Saturday, August 13, 2022

Maybe There, We Will Find Ourselves

My wife Jennifer and I began our lives together in a nice apartment in the Capitol Hill neighborhood of Seattle. After a few years we purchased our first home, from there we moved to a larger home, then a larger one, then a larger one, and finally the largest of them all. Each time we acquired furnishings to fill up that extra space. Each time we started with plenty of storage, then, over time, filled that up as well.

That big house, stuffed with stuff finally came to overwhelm us so we committed ourselves to a small downtown apartment, smaller than the one we had started out sharing. We made six trips to the dump and countless others to charitable organizations as we pared down, yet still we wound up with the largest storage locker they had, stuffed with stuff. It took another year of Craig's List selling to finally get it all down to a more reasonably sized locker. Then the place flooded, destroying all but a few things. I still mourn a few items that, but mostly I felt it as a kind of escape.

About a year ago, we moved to our current home. I sent Jennifer to visit our daughter in New York, clearing the decks for me vs. the stuff. I was determined to not letting a single thing, not a paper clip, stay in our new home unless it was absolutely essential, one way or another.

My process was very similar to the one recommended to early childhood educators by Teacher Tom's Play Summit presenter Lisa Murphy, which is to regularly remove every item from our classrooms, then before putting anything back, ask ourselves some important questions: "Why am I putting this back in?" "Who is it for?" "Who's going to miss it?"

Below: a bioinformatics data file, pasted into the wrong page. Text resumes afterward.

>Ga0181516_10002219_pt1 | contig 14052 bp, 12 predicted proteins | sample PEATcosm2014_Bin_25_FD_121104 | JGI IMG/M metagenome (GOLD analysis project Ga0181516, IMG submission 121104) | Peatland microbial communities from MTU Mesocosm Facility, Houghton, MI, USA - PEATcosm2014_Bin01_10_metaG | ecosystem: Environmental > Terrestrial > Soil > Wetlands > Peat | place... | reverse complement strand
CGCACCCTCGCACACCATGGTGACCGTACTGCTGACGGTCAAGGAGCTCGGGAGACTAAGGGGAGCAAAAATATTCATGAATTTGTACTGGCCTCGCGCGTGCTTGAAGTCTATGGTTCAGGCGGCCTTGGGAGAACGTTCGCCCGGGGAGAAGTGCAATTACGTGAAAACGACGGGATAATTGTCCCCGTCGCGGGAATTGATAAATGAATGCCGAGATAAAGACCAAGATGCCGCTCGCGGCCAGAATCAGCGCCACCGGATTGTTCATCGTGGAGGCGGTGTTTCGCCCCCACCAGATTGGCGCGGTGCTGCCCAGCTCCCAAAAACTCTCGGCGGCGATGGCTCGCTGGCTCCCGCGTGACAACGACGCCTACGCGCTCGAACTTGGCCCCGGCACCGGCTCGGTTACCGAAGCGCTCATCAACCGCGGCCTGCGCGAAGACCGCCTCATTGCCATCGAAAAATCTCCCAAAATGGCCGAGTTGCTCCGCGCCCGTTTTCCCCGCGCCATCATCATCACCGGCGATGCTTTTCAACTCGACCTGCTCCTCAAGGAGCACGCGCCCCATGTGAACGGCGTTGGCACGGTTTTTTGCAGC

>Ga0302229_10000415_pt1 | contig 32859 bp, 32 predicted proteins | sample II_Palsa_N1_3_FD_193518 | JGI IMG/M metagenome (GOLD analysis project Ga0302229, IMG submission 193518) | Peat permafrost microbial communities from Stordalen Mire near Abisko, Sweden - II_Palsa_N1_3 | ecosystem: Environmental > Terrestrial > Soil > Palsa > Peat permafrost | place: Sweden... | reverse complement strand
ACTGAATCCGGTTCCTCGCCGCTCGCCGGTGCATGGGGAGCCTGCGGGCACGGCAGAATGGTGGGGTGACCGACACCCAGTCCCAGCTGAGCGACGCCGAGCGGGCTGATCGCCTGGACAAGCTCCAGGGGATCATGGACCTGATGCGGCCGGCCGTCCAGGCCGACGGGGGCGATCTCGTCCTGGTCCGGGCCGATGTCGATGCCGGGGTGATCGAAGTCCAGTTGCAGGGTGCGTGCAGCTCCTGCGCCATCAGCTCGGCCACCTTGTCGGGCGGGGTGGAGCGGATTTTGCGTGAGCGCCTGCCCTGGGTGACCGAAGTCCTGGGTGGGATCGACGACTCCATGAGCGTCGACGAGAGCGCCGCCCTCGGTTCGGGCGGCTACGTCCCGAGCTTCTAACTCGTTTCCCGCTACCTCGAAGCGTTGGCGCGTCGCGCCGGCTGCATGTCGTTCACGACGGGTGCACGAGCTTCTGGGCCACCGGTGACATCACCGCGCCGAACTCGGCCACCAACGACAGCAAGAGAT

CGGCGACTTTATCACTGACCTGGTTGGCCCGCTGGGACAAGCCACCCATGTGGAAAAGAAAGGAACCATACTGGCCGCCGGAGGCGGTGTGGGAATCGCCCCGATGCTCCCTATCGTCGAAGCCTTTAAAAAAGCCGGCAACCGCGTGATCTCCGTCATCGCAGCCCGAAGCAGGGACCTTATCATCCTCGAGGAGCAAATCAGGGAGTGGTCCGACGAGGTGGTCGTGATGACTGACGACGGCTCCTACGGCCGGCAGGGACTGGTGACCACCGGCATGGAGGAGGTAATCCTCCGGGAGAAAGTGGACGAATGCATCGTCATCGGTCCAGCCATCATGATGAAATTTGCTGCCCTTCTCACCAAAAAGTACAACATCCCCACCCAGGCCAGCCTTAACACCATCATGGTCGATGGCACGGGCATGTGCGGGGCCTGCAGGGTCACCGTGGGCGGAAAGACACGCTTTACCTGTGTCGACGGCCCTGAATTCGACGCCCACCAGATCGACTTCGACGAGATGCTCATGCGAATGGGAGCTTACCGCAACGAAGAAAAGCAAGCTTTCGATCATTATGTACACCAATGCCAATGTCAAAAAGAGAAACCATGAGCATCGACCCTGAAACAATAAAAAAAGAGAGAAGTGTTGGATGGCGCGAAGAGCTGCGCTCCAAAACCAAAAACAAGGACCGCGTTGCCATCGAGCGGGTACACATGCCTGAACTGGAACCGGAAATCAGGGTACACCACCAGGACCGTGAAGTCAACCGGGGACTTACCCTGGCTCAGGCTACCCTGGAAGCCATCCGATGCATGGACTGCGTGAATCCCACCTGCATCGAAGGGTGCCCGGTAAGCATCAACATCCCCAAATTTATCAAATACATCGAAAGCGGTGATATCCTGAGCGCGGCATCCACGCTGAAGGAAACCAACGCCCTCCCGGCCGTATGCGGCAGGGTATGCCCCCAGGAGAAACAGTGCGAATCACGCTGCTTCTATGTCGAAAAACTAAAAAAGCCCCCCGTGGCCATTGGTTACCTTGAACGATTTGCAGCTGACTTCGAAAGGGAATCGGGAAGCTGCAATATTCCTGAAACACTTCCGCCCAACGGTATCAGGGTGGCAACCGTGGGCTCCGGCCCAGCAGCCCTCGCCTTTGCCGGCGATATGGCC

She tells about a family child care provider who decided to leave the rooms empty until the children asked for it. I know, it would be a kind of logistical nightmare, especially for those of us who tend toward being pack rats, but man, what an eye-opening educational experience it would be. 

If you tried it, would they ask for any of it back?

We live in an era of ever-increasing stuff, most of it crap. Toy boxes overflow. Cellars and attics are bursting at the seams. Our closets, shelves and drawers are stuffed. Unless we proactively and intentionally think about our possessions, they slowly, but surly comes to possess us. Lisa's advice is practical, but it is also at the same time deeply philosophical. Why is this in my life? Organizational celebrity Marie Kondo recommends asking ourselves, "Does this spark joy?" but as early childhood experts and parents, we have the responsibility to ask, "Does this spark joy in children?"

As I was going through my process, I came across many things that I had saved, not because they sparked joy exactly, but because they sparked memories. I held each of those item for a moment, allowing the memories to take me where they would, but then, perhaps after reducing it to a photo on my phone, I let it go, and as I did, it in turn released me. 

We are not put on this earth to curate our stuff, but rather to use it or let it go because sometimes, as with the children in Lisa's story, the most important thing we can do is explore this vast empty space. Maybe there, we will find ourselves.


It's not too late to join Teacher Tom's Play Summit, but today is the last chance to watch my full interview with Lisa for free. Please join us August 13-17. Click here to get your free pass and learn more about all 20 of our incredible sessions with early childhood experts and thought-leaders from around the world. You will be inspired, informed, and challenged. Professional development certificates are available and you can upgrade to unlimited access. Please share this far and wide. 

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